Don’t use your Good Iron. If you do it wrong, like I did, it WILL melt to the iron. Of course, this was a thrift store old-as-dirt iron, so it may burn extra hot. But ew.
    Also, I wonder what the type of hair has to do with how well it melts. My first try was on a spare “artsy” heads (most of us probably have a few of those) but her hair was super silky to start with and melted quickly. I didn’t have any other types of hair to test on.
    I tried it also on another artsy head that I had previously tried to dread with glue and ratting, and it worked okay but the glue coating on the hair seemed to keep it from melting.
    I need to practice more. I was not nearly fast enough on my ‘wiping’ and i had melting on my iron, work surface, and artsy’s hair.

  7. Amber says:

    I am very late to this, but still wanted to leave this suggestion: they make embossing heat guns and tiny craft irons (ones that attach to wood burning pens) and many many heat tool head shapes. Perhaps those might help in applying the heat?

    1. Nikia says:

      Hmmm, I am late too. I have used the iron to make a few sets of Barbie locks, and they all came out fine (a bit too smooth). I had a Brandi Barbie head, and the locks really came out well on that doll (if you don’t count the ones a burned off). I do have a heat gun, so I’m going to try Amber’s suggestion.

      1. Nikia – I love the Brandi Barbie head. She already has micro-braids so it’s interesting that locks worked well on that hair.

        I agree that the technique I show in this tutorial doesn’t give the effect I really want. Someone suggested doing the natural hair tutorial first and then doing the locks. That’s an awful lot of work, but I’ll probably do it as some point.

        I’d love to hear about how things turn out.

    2. That does sound like a really good idea. Can you post a link to the items you are talking about? Stuff on Amazon or something?

  8. Tayler says:

    there’s actually a lot of information on the internet about how to make synthetic dread locks for people to wear. I actually made my own synthetic dreads out of kanekolon fibre and an old wig and they look fabulous on me. kanekalon fibre is very similar to the fibres used to make barbie’s hair, so I would say just google how to make synthetic dreads and use them on your doll. as someone who has made countless dreads out of plastic hair, I think this might make things easier:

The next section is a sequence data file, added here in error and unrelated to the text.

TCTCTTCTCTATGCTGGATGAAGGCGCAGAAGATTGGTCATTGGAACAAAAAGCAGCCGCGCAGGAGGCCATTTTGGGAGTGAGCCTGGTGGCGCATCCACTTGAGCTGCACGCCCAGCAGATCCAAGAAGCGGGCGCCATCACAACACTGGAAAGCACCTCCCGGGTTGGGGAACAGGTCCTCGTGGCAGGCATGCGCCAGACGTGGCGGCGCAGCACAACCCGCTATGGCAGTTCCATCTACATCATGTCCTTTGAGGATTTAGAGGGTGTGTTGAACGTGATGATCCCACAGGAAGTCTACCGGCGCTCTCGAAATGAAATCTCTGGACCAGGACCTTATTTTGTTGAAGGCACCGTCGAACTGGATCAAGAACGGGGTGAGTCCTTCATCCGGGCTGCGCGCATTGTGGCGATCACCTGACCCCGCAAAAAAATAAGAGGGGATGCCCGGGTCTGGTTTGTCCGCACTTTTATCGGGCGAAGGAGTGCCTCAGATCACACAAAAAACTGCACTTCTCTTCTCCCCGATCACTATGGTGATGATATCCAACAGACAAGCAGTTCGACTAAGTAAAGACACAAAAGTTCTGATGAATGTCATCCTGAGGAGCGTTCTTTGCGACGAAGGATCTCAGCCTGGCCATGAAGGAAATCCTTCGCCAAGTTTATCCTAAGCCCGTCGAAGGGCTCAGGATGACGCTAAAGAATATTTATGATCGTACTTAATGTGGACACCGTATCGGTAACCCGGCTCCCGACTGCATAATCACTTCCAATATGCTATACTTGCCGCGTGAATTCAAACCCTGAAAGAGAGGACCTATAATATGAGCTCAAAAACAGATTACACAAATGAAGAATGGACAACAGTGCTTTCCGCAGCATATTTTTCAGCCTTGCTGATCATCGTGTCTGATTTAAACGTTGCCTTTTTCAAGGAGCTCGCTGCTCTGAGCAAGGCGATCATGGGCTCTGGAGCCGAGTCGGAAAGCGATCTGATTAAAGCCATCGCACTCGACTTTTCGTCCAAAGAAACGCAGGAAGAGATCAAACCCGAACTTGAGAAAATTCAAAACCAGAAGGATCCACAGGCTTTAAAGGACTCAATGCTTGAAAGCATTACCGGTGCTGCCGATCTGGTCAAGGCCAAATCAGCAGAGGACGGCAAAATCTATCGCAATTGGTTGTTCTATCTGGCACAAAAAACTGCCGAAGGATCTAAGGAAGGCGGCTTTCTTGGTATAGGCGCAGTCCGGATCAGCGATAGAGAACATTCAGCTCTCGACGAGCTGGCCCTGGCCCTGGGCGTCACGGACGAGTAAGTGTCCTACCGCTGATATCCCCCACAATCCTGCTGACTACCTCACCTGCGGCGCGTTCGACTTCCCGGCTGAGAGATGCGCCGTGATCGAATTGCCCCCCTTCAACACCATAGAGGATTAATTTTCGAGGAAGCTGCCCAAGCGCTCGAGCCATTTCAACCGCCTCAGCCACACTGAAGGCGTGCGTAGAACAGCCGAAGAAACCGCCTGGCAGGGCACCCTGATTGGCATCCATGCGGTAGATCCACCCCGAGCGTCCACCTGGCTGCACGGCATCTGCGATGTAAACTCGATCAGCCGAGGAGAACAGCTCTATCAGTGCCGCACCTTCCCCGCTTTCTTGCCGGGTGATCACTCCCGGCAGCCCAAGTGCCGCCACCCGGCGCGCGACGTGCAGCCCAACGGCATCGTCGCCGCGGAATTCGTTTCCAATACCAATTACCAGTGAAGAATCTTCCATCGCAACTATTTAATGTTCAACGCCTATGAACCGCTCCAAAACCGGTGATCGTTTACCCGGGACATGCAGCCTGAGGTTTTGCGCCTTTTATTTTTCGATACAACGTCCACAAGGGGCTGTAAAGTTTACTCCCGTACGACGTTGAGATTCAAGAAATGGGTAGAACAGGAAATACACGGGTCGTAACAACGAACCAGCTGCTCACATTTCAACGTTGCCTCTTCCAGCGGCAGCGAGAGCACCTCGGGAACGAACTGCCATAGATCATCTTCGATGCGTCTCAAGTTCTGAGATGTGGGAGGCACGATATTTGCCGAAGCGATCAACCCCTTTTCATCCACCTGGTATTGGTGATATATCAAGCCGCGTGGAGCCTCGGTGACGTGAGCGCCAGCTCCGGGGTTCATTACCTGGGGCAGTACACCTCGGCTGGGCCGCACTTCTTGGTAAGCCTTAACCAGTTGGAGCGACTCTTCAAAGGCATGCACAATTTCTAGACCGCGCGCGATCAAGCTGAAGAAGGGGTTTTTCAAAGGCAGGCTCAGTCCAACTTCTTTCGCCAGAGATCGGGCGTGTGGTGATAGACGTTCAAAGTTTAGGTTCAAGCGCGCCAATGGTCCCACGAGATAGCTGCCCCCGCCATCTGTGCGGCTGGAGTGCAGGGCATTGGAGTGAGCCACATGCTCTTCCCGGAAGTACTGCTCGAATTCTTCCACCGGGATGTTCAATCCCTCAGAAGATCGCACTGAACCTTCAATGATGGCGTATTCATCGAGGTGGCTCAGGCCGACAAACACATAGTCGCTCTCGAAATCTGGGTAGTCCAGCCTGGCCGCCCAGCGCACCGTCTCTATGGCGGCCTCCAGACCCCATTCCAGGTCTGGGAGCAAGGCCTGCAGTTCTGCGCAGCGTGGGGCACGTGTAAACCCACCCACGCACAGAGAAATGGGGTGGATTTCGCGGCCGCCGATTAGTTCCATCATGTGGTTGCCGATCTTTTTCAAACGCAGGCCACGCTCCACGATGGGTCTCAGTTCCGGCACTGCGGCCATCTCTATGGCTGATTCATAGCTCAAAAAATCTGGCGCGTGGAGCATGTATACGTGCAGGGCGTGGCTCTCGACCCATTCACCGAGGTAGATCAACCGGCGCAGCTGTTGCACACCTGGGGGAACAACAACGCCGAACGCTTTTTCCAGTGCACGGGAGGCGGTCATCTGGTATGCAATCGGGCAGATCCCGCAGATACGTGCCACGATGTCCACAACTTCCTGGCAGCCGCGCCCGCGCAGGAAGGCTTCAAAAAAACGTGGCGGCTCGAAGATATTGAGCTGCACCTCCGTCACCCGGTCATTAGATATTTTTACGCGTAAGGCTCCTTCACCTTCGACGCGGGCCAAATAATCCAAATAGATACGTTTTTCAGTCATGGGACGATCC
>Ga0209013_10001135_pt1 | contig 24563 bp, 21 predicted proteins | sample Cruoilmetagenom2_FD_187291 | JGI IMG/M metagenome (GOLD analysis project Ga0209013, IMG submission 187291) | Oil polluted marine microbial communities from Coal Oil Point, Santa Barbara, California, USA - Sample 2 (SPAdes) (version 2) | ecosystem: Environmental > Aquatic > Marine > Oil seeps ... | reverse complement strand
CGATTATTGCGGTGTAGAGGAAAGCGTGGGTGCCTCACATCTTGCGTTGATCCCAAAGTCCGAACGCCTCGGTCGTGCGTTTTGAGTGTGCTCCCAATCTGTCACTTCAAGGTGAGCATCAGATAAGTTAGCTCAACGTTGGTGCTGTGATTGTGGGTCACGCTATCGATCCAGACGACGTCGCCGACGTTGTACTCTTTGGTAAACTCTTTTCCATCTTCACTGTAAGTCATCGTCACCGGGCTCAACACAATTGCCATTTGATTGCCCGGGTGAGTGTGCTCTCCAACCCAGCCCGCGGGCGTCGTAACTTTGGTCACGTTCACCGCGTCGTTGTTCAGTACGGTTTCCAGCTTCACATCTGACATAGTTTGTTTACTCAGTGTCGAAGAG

to get that texture you are talking about first take some talcum powder and run it through the doll’s hair to get rid of that glossy finish. it make the hair to look more natural and it will make the hair strands want to cling to each other more. then places a folded up towel over your lap and place the doll’s head against the towel. now begin rubbing her head in a circular motion against the towel. keep doing this until all of the hair is nice and nappy throughout and resembles a steel wool pad. then separate into dread lock sized sections.
    Give the hair a rinse in some hot water to remove the talcum powder. do not wring dry. then twist the first section and very lightly drag the hot iron over the hair. keep a small cup of water beside you and keep dipping the sections in water before you iron them, making sure they are thoroughly soaked as the steam created by the iron’s heat will seal the dread lock into place.

  9. Tayler says:

    also if you are nervous about burning off the dolls hair with the iron, place a wet square of cotton fabric over the twisted section of hair and then iron on top of the square. the steam will be enough to seal your hair into a dread lock and because it is a secondary heat source, it will not melt the dread lock off. it’s just like melting chocolate in a double boiler as apposed to a basic pot, which will burn it to a char.

    1. Great tips Tayler! I will have to try this and post my results!!

  10. Cher says:

    I like the tutorial except the music is way too loud, you can’t hear what the person is saying.